He went on to explain why.

Clegg’s first major trial at conference was the ‘Make It Happen’ debate – in which he sought the party’s endorsement for his new policy platform. Love and Liberty provided impressively comprehensive coverage of the proceedings. He found some of the speakers for an amendment to the leadership’s tax cutting proposals grating:

“It didn’t seem to occur to several of the speakers on the amendment’s side that the evil right-wing tax cuts and the blissful panacea of new spending were each to be funded by the same cuts from what Labour’s doing now when they argued that moving the money to one place would wreck public services, but moving it to the other would be the promised land.”

Not often getting many thrills, the Lib Dems were keen to have tuppence worth on the conference scrap. Activist Steph Ashley claimed to be a pacifist, but was understanding of MP Adrian Sanders’ decision to whack a fellow delegate, explaining:

“…it might help to know, if you didn’t already, that Mark Littlewood is considered by most people in the party who mention him to be a swivel-eyed lunatic who is hell-bent on the destruction of the Liberal Democrats”.

For what it’s worth, I don’t think Littlewood has swivel eyes, and I think thumping people nearly always wrong.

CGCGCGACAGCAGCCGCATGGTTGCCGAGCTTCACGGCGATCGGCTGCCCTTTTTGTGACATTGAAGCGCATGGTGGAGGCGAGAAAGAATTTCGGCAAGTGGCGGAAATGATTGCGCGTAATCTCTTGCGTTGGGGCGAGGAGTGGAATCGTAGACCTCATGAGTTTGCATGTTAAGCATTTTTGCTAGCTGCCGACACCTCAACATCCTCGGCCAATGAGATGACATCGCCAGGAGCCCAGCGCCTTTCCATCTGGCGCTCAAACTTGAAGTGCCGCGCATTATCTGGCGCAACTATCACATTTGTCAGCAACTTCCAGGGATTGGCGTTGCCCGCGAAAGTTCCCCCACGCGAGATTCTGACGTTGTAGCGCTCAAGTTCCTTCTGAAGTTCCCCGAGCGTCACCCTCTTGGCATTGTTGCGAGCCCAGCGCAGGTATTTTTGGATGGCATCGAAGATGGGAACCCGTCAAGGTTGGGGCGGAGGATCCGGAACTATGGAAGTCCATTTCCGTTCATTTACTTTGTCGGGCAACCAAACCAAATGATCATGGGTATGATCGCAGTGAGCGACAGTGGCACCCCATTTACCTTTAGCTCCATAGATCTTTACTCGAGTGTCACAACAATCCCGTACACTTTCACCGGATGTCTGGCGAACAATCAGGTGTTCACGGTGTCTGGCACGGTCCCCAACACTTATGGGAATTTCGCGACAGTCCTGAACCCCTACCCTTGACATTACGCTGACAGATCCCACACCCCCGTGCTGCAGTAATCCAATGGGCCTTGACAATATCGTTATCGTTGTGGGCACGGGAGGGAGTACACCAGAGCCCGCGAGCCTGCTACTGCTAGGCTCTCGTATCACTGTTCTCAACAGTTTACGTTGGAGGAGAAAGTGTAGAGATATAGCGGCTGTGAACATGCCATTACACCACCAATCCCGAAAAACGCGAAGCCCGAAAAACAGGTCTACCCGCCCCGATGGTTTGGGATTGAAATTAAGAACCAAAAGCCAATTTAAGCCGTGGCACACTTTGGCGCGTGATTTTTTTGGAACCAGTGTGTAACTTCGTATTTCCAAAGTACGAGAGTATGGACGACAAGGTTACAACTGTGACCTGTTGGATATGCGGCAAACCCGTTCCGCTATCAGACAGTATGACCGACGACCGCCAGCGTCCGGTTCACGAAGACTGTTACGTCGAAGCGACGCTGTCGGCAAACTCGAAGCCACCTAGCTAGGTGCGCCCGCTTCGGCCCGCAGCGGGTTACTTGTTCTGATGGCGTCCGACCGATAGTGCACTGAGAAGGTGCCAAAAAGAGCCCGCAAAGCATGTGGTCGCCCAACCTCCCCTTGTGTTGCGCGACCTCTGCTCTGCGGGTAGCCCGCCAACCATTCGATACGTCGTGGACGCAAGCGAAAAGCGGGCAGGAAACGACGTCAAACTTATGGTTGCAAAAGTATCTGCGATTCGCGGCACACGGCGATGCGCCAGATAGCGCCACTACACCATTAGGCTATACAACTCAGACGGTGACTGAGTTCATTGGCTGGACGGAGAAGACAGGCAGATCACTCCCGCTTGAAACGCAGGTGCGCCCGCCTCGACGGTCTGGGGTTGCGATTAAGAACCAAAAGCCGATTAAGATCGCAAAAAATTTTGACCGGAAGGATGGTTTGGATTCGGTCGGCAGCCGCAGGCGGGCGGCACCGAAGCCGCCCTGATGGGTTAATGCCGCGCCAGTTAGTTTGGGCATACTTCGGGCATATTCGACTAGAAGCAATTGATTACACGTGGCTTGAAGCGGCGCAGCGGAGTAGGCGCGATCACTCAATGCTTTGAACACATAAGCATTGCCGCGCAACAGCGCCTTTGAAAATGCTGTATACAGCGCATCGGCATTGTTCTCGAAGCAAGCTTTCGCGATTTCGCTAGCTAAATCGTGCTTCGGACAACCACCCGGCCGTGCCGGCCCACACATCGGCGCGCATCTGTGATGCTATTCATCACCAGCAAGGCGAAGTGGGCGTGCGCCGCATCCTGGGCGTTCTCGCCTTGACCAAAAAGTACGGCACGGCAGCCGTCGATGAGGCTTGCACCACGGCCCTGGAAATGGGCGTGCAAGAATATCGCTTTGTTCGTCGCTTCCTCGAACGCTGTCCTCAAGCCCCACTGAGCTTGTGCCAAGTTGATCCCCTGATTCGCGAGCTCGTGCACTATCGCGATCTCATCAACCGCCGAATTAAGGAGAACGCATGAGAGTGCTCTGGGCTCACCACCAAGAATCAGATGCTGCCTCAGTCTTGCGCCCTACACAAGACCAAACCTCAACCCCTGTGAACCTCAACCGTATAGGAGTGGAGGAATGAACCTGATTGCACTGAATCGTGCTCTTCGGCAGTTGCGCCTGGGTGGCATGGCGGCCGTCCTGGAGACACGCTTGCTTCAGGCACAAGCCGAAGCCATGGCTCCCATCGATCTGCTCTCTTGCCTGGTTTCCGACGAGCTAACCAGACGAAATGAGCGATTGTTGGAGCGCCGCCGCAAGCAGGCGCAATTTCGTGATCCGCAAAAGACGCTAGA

What have we learned this week?

The economy is in nosedive, unemployment is creeping up to decade highs and Peter Andre is recording a new album. Oh dear.

Stumbling and Mumbling had a trio of observations on the collapse of Lehman Brothers. Point two noted the relatively minor ripple the event caused in the FTSE 100, concluding that:

“The reason for the market’s muted reaction is that traders believe the probability of a catastrophe – thanks to state intervention – hasn’t increased much.”

It’s reassuring that the FHFA’s conservatorship of Fannie Mae and Freddie Mac inspires confidence in the people that matter.

Across the Pond

Sarah Palin’s Yahoo account has been hacked. It was full of boring photos. There was a bi-partisan consensus of revulsion at this invasion of privacy, and Geek Girl was annoyed by the rucus:

“It was a personal account. I couldn’t care less about it. I don’t really care who she emails on her own time.”

However, there was more tempered sympathy from Janet Shan, who cautioned:

“…the governor or any elected official for that matter, should know better than to conduct state business using an unsecured email account and a personal e-mail account at that.”

Video of the Week

Watch Lembit Opik at last year’s Lib Dem Glee Club. Sadly, he received a more mixed reception this year.

Quote of the Week

“I think the “Labour is finished” and “I can tell you where we’re headed. Government” were a mistake. The Labour government may well be finished, but I think we have had enough talk of replacing parties for a while. And the latter quotation has unwelcome echoes of David Steel.”

Liberal England on Nick Clegg’s closing speech.

Content from our partners
What you need to know about private markets
Work isn't working: how to boost the nation's health and happiness
The dementia crisis: a call for action